Sinopec, the Chinese oil and gas group, said on Monday it was in talks with BP over potential collaboration in the exploration and development of shale gas. The move underlines growing international interest in China’s shale gas fields. The talks follow agreement last November between Royal Dutch Shell and state-owned PetroChina on a joint development project for shale gas resources in Sichuan.
Tiaa-Cref has become the first large US asset manager to sell stakes in four Asian oil groups over concerns about human rights abuses in Sudan, in a move that will increase pressure on other investors to cut ties with those companies. Tiaa-Cref said on Monday it had divested holdings in Chinese state-controlled oil companies Petrochina, CNPC Hong Kong and Sinopec, and India’s Oil and Natural Gas Corporation.
Oil companies from emerging economies are responsible for more than half the sector’s biggest mergers and acquisitions by value this year, according to a PwC report. Emerging economy buyers, led by Chinese and Russian companies, paid for $24.2bn of the total $48bn value of the 50 largest oil and gas deals agreed in the second quarter, compared with just one-fifth of the total value of deals last year. The leading buyers in the second quarter were state-controlled groups Sinopec of China, which agreed to pay $8.8bn including debt for London-listed Addax Petroleum, and Gazprom of Russia, which spent $8.3bn on a number of deals, including $4.1bn to buy a 20 per cent stake in oil subsidiary Gazprom Neft.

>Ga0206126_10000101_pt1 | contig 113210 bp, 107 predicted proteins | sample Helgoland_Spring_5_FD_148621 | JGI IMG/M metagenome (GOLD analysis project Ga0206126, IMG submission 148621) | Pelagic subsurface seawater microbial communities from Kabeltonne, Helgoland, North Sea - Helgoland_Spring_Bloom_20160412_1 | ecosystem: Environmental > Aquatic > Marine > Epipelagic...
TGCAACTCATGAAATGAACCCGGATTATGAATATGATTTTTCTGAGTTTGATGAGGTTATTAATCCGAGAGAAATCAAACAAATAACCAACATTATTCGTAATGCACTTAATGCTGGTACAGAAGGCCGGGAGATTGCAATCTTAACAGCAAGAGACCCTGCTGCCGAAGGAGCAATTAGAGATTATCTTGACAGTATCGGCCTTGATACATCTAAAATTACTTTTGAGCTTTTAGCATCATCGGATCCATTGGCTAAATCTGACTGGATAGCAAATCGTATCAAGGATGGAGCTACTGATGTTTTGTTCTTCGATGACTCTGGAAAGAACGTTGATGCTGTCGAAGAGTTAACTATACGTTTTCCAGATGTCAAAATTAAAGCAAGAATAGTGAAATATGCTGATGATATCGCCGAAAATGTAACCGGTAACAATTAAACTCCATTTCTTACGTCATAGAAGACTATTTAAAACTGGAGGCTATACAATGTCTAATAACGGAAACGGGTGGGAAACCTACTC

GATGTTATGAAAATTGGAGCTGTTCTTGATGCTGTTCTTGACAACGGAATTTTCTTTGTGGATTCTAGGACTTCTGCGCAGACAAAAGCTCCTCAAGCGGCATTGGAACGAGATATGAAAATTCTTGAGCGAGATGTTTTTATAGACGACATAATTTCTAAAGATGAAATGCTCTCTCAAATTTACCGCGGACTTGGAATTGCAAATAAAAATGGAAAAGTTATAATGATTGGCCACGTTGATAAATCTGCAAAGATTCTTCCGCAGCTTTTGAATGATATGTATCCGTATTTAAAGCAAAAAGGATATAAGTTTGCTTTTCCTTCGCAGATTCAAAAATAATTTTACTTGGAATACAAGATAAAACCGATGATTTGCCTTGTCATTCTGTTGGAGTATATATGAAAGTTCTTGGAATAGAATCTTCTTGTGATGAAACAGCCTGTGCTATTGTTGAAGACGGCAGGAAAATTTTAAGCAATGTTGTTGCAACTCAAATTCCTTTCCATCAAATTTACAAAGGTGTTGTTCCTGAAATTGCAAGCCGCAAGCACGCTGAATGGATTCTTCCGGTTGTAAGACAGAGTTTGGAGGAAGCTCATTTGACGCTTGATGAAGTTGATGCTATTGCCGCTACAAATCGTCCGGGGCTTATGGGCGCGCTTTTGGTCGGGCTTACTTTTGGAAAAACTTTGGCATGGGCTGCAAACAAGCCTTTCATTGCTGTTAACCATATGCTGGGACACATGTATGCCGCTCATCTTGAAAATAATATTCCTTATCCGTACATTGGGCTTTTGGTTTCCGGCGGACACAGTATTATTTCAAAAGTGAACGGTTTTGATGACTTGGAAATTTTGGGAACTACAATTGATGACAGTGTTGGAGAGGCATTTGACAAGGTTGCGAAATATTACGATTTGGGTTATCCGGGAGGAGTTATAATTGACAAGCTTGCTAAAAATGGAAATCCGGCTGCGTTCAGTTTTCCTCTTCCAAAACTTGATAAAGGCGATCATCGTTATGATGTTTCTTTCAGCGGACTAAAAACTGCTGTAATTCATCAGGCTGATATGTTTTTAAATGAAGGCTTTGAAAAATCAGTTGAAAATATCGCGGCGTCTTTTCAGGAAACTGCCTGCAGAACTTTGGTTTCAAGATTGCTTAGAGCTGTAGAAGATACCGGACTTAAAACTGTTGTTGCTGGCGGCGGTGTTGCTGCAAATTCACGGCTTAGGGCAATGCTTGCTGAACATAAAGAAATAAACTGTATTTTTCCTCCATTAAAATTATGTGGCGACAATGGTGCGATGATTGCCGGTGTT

China highlighted its ambitions to expand in the resources sector on Thursday when state-owned Sinopec – one of China’s largest oil companies – agreed to a C$8.3bn ($7.2bn) takeover of Addax, a Swiss-based oil company listed in Toronto and London with interests in Africa and Iraqi Kurdistan. The deal would mark China’s largest ever outbound investment in the oil and gas sector, according to Dealogic. Sinopec will pay C$52.80 per share to acquire Addax, a 16% premium to its closing price on Tuesday and an almost 50% premium to the price before it announced the talks.
China’s resources drive continues apace, despite the resounding failure of Chinalco’s bid to acquire a big stake in Rio Tinto. According to weekend reports – initially in the Sunday Times – Chinese state-owned oil group Sinopec is stepping up its race to secure access to global oil reserves with an “audacious” £4.8bn bid for Addax Petroleum, a London-listed group with fields in Iraqi Kurdistan and Nigeria.